Year 2016 was a busy year for Election workers, starting with an exciting high-turnout Presidential Primary. Election officials are also challenged with keeping up with an increasing number of changes in Election laws imposed by the legislature.
As of this writing, there are 1092 registered voters in Bennington: 269 Democrats, 339 Republicans, and 484 Undeclared. This is a 13% change in the total number of voters: a 30% increase in Democrats, 10% in Republicans, and 8% in Undeclareds. (These numbers will decrease slightly when we record the changes from voters who moved prior to the most recent election.)
On a personal note, we are saddened to hear of the passage of Barbara Moorehead, who served as Supervisor of the Checklist for many years. Barbara's presence always brightened up the room, and we miss her very much. Whatever afterlife you believe in, you can imagine that Barbara is livening up the party there. Barbara would often remind us that her grandmother was a suffragette, working to enfranchise women in the days before they were allowed to vote. Registering voters had personal significance to Barbara, as she felt as though she was continuing her grandmother's legacy.
There has been some talk in political circles about irregularities in voting in New Hampshire: tales of voters flocking across the border to exploit our Same Day voter registration system and skew the election. These are very serious charges, as they reflect upon the integrity of every election official in the state, from the Supervisors of the Checklist on up to the Secretary of State. An explanation of how Same Day voter registration works might help to shed some light on these accusations:
When a new voter comes to our table to register, the Supervisors ask him or her to present to us proof of domicile. For all intents and purposes, domicile is the same as residence: it is the place where most of your possessions are and where you normally lay your head on your pillow at night. (This is actually called the “pillow test” by election officials.) Usually this information is on the voter's drivers' license or can be proven by bringing in an electric bill, tax bill, lease agreement, or anything that has both your name and your residence address on it.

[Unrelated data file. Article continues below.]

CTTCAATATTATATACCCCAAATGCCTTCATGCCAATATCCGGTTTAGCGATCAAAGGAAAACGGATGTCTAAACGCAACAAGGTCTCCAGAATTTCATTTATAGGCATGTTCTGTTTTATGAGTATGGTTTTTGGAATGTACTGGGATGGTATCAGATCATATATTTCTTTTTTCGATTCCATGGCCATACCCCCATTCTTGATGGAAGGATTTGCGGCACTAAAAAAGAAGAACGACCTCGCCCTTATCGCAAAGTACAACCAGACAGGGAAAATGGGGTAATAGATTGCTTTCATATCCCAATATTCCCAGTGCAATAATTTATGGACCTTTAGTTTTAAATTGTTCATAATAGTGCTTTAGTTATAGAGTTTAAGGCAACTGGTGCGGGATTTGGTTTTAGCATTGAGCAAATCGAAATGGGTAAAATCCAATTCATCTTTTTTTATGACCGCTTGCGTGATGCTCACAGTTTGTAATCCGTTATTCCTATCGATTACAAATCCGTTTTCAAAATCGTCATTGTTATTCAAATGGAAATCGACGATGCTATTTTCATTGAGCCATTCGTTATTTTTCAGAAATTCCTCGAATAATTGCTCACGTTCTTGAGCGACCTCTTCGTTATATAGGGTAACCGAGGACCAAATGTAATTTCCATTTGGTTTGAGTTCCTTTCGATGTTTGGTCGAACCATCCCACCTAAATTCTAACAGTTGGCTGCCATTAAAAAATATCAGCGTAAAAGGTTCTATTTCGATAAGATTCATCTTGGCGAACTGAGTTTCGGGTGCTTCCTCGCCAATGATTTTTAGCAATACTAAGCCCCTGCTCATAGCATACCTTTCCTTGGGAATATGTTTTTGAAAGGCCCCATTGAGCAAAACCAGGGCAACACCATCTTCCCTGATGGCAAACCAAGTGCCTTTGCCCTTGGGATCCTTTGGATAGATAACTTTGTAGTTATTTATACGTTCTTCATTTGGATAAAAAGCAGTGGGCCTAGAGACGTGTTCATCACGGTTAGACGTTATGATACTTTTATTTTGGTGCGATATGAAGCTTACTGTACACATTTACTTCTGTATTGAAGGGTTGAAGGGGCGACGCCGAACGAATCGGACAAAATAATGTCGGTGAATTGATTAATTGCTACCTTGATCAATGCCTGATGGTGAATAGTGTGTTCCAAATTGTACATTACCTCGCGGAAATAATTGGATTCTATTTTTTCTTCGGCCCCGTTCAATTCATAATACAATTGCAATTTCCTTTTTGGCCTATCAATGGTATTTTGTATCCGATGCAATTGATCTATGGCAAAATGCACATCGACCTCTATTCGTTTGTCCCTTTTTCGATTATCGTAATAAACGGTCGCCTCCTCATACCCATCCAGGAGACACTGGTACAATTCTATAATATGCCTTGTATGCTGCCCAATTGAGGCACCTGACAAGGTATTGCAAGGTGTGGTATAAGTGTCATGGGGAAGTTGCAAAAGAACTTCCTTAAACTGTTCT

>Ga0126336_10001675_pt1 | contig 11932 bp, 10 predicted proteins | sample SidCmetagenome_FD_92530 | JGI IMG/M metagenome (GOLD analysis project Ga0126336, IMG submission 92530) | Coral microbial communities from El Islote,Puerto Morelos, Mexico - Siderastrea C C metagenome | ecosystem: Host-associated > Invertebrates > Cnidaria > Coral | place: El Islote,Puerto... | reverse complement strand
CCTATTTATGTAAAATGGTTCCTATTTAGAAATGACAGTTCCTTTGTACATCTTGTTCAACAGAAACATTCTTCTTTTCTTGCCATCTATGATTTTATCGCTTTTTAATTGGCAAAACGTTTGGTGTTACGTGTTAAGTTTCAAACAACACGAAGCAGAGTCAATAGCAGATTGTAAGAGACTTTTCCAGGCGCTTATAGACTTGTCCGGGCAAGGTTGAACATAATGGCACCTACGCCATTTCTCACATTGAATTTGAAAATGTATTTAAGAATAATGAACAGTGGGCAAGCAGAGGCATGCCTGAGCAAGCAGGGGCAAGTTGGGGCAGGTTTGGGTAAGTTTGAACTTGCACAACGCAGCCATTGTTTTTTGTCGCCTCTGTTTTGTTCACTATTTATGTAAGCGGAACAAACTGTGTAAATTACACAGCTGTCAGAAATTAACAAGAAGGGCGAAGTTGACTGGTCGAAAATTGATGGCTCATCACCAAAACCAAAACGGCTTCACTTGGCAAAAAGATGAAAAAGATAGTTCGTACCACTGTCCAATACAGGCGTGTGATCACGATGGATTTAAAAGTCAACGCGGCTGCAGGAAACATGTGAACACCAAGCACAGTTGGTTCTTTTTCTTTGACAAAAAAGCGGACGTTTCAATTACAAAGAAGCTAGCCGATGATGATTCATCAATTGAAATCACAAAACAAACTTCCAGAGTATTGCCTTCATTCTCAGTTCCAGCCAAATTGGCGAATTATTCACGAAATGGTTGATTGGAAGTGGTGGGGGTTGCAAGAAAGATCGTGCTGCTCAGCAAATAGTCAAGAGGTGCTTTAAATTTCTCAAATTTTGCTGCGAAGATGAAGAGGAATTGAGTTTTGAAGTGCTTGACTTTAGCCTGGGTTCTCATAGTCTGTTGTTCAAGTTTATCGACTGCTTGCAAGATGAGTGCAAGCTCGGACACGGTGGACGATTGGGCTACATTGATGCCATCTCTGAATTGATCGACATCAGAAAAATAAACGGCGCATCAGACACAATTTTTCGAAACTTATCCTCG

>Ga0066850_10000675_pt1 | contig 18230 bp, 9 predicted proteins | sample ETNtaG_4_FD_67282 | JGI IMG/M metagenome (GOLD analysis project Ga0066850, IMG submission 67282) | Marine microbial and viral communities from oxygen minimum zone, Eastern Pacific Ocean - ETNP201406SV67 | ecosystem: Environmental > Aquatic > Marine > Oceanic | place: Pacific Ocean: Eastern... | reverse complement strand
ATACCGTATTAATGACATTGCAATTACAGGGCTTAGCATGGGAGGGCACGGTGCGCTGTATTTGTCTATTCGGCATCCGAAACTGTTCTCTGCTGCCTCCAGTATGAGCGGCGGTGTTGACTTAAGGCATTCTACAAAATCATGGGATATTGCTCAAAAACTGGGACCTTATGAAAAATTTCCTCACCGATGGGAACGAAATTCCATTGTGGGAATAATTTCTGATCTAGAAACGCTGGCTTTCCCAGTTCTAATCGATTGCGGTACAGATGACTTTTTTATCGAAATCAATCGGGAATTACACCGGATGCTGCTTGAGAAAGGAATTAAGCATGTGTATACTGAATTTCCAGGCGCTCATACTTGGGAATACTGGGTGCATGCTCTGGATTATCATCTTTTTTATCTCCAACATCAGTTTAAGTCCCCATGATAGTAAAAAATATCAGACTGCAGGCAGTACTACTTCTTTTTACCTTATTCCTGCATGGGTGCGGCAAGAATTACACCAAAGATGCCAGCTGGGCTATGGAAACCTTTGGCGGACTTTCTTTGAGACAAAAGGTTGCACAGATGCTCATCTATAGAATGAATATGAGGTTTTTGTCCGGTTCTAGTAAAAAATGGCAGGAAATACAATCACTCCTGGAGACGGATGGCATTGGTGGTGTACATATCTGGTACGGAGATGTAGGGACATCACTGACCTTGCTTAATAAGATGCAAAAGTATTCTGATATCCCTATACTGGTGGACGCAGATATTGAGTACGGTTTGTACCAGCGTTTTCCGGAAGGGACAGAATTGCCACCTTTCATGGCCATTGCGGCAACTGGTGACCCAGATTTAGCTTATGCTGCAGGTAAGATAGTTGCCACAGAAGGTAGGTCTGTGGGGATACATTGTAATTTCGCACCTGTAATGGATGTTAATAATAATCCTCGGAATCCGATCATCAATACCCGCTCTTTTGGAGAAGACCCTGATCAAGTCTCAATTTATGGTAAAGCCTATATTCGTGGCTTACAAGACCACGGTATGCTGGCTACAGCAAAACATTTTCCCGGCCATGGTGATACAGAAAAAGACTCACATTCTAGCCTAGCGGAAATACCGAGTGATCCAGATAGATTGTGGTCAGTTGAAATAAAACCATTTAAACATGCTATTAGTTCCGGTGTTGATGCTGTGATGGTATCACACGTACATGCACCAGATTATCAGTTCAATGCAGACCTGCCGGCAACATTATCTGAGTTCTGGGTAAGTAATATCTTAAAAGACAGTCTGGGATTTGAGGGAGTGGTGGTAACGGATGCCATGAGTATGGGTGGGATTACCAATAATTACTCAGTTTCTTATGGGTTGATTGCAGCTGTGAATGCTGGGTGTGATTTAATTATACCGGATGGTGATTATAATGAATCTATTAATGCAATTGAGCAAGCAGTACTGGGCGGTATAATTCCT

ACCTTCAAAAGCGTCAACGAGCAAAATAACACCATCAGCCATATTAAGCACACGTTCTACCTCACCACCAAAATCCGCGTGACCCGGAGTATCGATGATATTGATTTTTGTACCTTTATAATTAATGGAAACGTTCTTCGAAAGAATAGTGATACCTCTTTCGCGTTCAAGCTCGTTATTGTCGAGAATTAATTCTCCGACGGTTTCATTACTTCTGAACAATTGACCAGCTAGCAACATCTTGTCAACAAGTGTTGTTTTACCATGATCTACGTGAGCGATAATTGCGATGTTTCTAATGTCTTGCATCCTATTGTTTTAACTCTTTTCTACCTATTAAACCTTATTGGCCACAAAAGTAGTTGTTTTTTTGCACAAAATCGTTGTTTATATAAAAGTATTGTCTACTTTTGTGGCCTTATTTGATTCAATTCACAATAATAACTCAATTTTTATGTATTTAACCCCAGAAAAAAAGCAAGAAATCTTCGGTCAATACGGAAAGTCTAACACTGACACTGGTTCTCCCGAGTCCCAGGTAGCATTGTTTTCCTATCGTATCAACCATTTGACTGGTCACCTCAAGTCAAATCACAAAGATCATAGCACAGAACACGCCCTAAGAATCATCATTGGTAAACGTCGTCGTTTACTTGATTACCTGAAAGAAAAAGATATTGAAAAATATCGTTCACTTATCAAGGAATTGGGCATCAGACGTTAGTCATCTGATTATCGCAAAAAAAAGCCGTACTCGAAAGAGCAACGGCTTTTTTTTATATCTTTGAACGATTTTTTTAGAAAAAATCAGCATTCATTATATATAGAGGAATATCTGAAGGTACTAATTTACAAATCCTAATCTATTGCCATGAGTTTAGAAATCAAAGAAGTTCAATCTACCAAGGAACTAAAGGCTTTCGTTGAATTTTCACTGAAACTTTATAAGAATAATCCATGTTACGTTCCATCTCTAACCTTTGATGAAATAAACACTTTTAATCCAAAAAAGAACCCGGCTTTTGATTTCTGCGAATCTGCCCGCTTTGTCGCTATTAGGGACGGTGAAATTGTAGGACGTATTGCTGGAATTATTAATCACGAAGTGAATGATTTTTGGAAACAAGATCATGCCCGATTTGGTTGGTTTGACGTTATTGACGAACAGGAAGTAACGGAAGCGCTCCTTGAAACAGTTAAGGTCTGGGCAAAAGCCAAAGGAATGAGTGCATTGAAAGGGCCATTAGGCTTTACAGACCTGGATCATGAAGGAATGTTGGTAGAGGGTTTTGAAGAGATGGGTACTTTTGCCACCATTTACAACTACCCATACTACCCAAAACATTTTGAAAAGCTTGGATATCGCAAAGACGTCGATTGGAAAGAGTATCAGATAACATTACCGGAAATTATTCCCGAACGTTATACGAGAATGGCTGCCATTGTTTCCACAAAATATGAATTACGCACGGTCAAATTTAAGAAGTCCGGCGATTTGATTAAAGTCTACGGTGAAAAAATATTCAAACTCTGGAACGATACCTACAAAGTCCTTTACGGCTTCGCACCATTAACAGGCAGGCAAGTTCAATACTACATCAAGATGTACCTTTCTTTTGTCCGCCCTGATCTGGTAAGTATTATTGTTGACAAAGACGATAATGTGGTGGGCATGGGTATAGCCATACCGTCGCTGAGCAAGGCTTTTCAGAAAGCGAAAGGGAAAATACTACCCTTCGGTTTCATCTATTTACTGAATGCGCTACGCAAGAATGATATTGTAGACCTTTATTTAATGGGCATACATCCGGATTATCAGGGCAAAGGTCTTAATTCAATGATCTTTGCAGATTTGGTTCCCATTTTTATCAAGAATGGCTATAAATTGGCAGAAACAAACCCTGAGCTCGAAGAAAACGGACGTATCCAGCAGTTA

Voters who have recently moved and haven't changed their drivers' license yet can fill out an affidavit with a photo. These affidavits are reported to the Secretary of State and can be used to verify each voter's identity and whether he or she voted in the correct location. All of this can be considered the first line of defense against in-person voter fraud. The second line of defense is reciprocity:
Reciprocity is the process by which voter data is entered into our statewide voter checklist and checked against all other voters in the state. All of the information that new voters enter on their registration forms is compared to all other registered voters in the state. A cross-comparison of First, Middle, and Last name as well as Date of Birth will bring up any duplicate records in the data base. Voters who have moved and voted in a new town are migrated into the Bennington checklist. Every voter who voted in the current election is bar-code scanned.
These two processes: entering new voters and scanning voter election history will turn up any voters in-state who voted twice. On top of that, new registrants are warned on their election forms that they will suffer “the pains and penalties of purgery” and a significant fine if they vote fraudulently. In addition to in-state verification, New Hampshire has reciprocity (cross-comparison of voter registrations) with all of the states in New England and will soon be adding more states to the list that we share information with. Since 2012, only 3 cases of voter fraud have neede to be prosecuted by the Attorney General's office. This is hardly a horde.
In light of all of the hard work that Election officials do, charges that voters are being bused across state lines to vote are spurious and divisive. But more importantly, if similar charges are used to force legislative changes that impose more work on election officials for little benefit; changes that can have a chilling effect on legitimate voters exercising a right garaunteed them by the Constitution - these sorts of statements are irresponsible and should be challenged.
It appears that Barbara Moorehead's grandmother's work is not over.
See you at the polls!
Brenda Gibbons, Melissa Searles, Victoria Turner,
SUPERVISORS OF THE CHECKLIST